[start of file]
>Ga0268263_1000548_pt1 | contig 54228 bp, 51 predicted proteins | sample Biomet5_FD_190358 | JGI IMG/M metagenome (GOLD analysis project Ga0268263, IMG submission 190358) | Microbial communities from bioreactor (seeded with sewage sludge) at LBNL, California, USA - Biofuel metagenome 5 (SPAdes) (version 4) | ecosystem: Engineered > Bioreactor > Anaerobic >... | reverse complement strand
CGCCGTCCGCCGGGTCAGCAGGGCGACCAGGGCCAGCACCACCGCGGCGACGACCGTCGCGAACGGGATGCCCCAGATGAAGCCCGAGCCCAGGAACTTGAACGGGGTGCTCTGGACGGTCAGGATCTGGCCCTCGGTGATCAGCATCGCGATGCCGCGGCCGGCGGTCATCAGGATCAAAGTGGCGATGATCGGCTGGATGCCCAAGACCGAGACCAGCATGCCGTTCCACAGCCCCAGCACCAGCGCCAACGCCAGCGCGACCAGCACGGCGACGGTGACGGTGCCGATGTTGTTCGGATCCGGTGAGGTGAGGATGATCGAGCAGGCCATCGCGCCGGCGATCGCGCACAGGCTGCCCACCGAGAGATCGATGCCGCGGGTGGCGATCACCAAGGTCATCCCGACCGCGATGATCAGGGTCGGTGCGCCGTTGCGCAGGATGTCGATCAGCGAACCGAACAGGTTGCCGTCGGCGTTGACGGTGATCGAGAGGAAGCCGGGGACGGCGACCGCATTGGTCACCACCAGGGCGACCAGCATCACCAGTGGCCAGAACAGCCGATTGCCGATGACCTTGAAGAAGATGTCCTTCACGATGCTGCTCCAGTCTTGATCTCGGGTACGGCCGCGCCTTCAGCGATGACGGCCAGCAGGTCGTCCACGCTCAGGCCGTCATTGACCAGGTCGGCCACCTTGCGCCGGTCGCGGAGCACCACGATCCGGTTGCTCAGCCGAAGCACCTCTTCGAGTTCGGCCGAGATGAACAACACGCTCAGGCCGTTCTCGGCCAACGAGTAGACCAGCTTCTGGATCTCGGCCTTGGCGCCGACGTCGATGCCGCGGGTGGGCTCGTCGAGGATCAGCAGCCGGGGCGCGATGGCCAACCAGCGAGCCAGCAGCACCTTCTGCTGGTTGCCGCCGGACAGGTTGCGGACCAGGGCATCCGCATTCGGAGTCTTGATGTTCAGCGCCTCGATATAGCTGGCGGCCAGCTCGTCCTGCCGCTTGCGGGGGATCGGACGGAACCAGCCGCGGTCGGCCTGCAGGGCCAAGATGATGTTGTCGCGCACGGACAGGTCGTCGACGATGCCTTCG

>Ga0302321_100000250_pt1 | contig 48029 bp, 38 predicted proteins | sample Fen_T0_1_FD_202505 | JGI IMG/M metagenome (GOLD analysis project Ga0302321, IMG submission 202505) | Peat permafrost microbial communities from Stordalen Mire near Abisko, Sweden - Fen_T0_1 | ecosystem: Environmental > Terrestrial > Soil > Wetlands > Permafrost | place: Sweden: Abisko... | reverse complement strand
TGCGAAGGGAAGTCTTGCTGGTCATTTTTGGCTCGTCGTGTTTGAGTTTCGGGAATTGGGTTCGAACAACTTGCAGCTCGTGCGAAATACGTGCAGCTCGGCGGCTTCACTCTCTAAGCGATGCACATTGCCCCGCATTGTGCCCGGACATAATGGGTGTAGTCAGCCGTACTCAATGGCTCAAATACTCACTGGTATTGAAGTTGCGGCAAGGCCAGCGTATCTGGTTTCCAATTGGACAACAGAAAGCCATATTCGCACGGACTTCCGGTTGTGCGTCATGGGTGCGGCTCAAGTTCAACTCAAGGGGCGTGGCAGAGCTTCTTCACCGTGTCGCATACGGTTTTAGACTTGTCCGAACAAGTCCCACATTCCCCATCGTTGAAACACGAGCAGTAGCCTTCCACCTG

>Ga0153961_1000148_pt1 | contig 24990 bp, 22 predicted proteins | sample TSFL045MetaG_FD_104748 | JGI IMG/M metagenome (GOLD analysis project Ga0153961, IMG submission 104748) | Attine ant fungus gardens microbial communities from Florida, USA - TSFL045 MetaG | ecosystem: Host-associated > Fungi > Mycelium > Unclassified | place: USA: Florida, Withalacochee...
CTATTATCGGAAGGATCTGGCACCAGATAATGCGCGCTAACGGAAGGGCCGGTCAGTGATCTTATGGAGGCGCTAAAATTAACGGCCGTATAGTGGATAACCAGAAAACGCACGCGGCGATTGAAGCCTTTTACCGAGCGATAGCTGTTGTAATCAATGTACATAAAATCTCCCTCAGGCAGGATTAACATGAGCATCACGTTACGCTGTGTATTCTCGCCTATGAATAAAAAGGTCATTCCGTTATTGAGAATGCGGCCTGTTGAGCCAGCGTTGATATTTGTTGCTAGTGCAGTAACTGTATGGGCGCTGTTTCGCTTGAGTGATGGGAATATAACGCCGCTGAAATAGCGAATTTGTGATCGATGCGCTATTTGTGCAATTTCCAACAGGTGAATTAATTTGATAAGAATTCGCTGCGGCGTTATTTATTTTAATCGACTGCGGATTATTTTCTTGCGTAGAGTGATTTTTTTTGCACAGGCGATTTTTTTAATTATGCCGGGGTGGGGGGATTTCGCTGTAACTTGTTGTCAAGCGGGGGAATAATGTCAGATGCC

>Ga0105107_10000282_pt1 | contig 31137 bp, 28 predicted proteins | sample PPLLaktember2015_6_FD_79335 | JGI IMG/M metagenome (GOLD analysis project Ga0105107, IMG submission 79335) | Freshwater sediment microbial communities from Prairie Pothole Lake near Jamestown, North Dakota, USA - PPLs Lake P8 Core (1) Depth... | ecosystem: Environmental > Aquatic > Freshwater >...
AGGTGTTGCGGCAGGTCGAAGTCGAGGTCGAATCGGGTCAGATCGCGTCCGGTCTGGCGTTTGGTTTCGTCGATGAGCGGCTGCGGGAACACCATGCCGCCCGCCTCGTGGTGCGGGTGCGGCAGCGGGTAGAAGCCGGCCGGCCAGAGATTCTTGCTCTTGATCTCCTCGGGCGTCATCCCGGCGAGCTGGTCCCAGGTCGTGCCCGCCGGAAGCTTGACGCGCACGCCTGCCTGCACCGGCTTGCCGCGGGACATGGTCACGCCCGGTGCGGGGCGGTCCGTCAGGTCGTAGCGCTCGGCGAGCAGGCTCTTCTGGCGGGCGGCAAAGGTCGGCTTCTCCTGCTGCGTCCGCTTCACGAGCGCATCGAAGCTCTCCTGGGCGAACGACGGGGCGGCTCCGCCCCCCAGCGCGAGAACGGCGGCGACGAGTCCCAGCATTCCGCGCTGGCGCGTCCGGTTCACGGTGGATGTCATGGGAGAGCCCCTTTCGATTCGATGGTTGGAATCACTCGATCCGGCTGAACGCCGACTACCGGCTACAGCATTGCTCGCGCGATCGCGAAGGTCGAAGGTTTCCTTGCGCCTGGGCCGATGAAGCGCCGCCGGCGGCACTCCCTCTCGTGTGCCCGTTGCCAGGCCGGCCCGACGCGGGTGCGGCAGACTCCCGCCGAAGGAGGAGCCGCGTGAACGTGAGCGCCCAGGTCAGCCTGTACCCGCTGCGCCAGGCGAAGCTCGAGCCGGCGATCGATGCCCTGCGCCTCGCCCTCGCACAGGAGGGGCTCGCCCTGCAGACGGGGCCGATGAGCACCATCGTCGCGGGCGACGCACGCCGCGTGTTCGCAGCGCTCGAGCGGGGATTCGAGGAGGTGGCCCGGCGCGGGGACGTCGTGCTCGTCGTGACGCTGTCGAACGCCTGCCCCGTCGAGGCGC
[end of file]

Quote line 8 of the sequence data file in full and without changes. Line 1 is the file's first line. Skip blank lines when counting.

AGGTGTTGCGGCAGGTCGAAGTCGAGGTCGAATCGGGTCAGATCGCGTCCGGTCTGGCGTTTGGTTTCGTCGATGAGCGGCTGCGGGAACACCATGCCGCCCGCCTCGTGGTGCGGGTGCGGCAGCGGGTAGAAGCCGGCCGGCCAGAGATTCTTGCTCTTGATCTCCTCGGGCGTCATCCCGGCGAGCTGGTCCCAGGTCGTGCCCGCCGGAAGCTTGACGCGCACGCCTGCCTGCACCGGCTTGCCGCGGGACATGGTCACGCCCGGTGCGGGGCGGTCCGTCAGGTCGTAGCGCTCGGCGAGCAGGCTCTTCTGGCGGGCGGCAAAGGTCGGCTTCTCCTGCTGCGTCCGCTTCACGAGCGCATCGAAGCTCTCCTGGGCGAACGACGGGGCGGCTCCGCCCCCCAGCGCGAGAACGGCGGCGACGAGTCCCAGCATTCCGCGCTGGCGCGTCCGGTTCACGGTGGATGTCATGGGAGAGCCCCTTTCGATTCGATGGTTGGAATCACTCGATCCGGCTGAACGCCGACTACCGGCTACAGCATTGCTCGCGCGATCGCGAAGGTCGAAGGTTTCCTTGCGCCTGGGCCGATGAAGCGCCGCCGGCGGCACTCCCTCTCGTGTGCCCGTTGCCAGGCCGGCCCGACGCGGGTGCGGCAGACTCCCGCCGAAGGAGGAGCCGCGTGAACGTGAGCGCCCAGGTCAGCCTGTACCCGCTGCGCCAGGCGAAGCTCGAGCCGGCGATCGATGCCCTGCGCCTCGCCCTCGCACAGGAGGGGCTCGCCCTGCAGACGGGGCCGATGAGCACCATCGTCGCGGGCGACGCACGCCGCGTGTTCGCAGCGCTCGAGCGGGGATTCGAGGAGGTGGCCCGGCGCGGGGACGTCGTGCTCGTCGTGACGCTGTCGAACGCCTGCCCCGTCGAGGCGC